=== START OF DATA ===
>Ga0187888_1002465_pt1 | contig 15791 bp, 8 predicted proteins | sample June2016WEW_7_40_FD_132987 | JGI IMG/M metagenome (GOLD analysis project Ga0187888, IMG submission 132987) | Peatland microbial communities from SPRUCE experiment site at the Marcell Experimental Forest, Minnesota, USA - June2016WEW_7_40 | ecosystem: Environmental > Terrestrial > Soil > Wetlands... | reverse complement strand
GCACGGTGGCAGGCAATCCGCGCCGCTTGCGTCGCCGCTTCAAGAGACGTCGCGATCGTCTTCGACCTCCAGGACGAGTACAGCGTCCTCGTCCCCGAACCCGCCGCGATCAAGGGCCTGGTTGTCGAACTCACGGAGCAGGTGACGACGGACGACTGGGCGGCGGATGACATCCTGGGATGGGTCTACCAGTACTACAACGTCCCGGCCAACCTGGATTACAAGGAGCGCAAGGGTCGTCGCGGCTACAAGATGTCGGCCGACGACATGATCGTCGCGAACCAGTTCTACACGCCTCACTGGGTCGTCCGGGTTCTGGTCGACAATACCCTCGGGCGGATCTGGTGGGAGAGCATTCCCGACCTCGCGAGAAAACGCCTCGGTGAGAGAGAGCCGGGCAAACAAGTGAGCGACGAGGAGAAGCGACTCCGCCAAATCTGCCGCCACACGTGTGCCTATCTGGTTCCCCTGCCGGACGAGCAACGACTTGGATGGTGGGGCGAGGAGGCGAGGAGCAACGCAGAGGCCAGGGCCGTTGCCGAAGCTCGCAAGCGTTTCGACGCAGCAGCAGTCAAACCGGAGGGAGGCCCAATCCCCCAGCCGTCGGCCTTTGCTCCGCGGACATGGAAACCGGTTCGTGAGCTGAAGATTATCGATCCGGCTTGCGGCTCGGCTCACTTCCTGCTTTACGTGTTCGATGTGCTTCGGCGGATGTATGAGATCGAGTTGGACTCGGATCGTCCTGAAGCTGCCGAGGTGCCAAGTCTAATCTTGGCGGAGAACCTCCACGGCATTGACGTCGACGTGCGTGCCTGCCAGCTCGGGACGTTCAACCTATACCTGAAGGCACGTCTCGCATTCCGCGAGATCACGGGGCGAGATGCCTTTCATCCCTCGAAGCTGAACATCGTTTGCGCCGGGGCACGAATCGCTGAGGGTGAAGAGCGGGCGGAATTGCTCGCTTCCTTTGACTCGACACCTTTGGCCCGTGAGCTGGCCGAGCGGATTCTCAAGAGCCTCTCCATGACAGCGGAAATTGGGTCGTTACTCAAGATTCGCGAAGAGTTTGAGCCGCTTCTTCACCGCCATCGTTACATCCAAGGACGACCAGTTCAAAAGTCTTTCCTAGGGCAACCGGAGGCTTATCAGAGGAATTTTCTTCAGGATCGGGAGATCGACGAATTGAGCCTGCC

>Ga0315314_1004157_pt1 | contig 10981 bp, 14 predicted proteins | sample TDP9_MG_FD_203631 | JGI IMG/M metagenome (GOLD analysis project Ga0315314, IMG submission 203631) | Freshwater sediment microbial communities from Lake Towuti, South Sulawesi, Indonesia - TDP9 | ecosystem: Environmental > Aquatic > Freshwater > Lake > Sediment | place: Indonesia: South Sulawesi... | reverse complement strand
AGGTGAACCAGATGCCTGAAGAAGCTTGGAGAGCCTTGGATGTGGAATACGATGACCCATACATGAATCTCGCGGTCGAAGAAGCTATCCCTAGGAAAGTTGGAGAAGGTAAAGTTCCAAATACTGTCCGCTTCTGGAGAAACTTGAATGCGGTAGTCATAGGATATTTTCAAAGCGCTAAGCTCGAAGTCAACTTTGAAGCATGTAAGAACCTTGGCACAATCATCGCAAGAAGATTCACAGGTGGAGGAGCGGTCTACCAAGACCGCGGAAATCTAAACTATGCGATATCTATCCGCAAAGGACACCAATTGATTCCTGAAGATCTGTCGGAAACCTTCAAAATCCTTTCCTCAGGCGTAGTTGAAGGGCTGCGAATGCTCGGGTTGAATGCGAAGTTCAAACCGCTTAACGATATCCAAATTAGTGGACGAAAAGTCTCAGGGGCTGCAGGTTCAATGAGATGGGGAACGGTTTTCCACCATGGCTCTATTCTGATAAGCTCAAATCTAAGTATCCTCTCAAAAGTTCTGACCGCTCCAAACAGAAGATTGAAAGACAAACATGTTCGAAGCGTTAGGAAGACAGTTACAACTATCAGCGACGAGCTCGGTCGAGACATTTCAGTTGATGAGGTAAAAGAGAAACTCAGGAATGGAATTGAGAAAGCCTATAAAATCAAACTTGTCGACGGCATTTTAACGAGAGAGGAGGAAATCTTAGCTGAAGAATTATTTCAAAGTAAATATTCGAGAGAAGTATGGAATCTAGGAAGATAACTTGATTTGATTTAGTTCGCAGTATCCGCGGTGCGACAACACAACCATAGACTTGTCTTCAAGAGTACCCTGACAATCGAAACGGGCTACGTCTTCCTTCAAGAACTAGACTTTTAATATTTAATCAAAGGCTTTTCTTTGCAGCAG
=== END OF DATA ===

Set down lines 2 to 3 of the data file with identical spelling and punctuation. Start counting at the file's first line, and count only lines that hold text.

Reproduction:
GCACGGTGGCAGGCAATCCGCGCCGCTTGCGTCGCCGCTTCAAGAGACGTCGCGATCGTCTTCGACCTCCAGGACGAGTACAGCGTCCTCGTCCCCGAACCCGCCGCGATCAAGGGCCTGGTTGTCGAACTCACGGAGCAGGTGACGACGGACGACTGGGCGGCGGATGACATCCTGGGATGGGTCTACCAGTACTACAACGTCCCGGCCAACCTGGATTACAAGGAGCGCAAGGGTCGTCGCGGCTACAAGATGTCGGCCGACGACATGATCGTCGCGAACCAGTTCTACACGCCTCACTGGGTCGTCCGGGTTCTGGTCGACAATACCCTCGGGCGGATCTGGTGGGAGAGCATTCCCGACCTCGCGAGAAAACGCCTCGGTGAGAGAGAGCCGGGCAAACAAGTGAGCGACGAGGAGAAGCGACTCCGCCAAATCTGCCGCCACACGTGTGCCTATCTGGTTCCCCTGCCGGACGAGCAACGACTTGGATGGTGGGGCGAGGAGGCGAGGAGCAACGCAGAGGCCAGGGCCGTTGCCGAAGCTCGCAAGCGTTTCGACGCAGCAGCAGTCAAACCGGAGGGAGGCCCAATCCCCCAGCCGTCGGCCTTTGCTCCGCGGACATGGAAACCGGTTCGTGAGCTGAAGATTATCGATCCGGCTTGCGGCTCGGCTCACTTCCTGCTTTACGTGTTCGATGTGCTTCGGCGGATGTATGAGATCGAGTTGGACTCGGATCGTCCTGAAGCTGCCGAGGTGCCAAGTCTAATCTTGGCGGAGAACCTCCACGGCATTGACGTCGACGTGCGTGCCTGCCAGCTCGGGACGTTCAACCTATACCTGAAGGCACGTCTCGCATTCCGCGAGATCACGGGGCGAGATGCCTTTCATCCCTCGAAGCTGAACATCGTTTGCGCCGGGGCACGAATCGCTGAGGGTGAAGAGCGGGCGGAATTGCTCGCTTCCTTTGACTCGACACCTTTGGCCCGTGAGCTGGCCGAGCGGATTCTCAAGAGCCTCTCCATGACAGCGGAAATTGGGTCGTTACTCAAGATTCGCGAAGAGTTTGAGCCGCTTCTTCACCGCCATCGTTACATCCAAGGACGACCAGTTCAAAAGTCTTTCCTAGGGCAACCGGAGGCTTATCAGAGGAATTTTCTTCAGGATCGGGAGATCGACGAATTGAGCCTGCC

>Ga0315314_1004157_pt1 | contig 10981 bp, 14 predicted proteins | sample TDP9_MG_FD_203631 | JGI IMG/M metagenome (GOLD analysis project Ga0315314, IMG submission 203631) | Freshwater sediment microbial communities from Lake Towuti, South Sulawesi, Indonesia - TDP9 | ecosystem: Environmental > Aquatic > Freshwater > Lake > Sediment | place: Indonesia: South Sulawesi... | reverse complement strand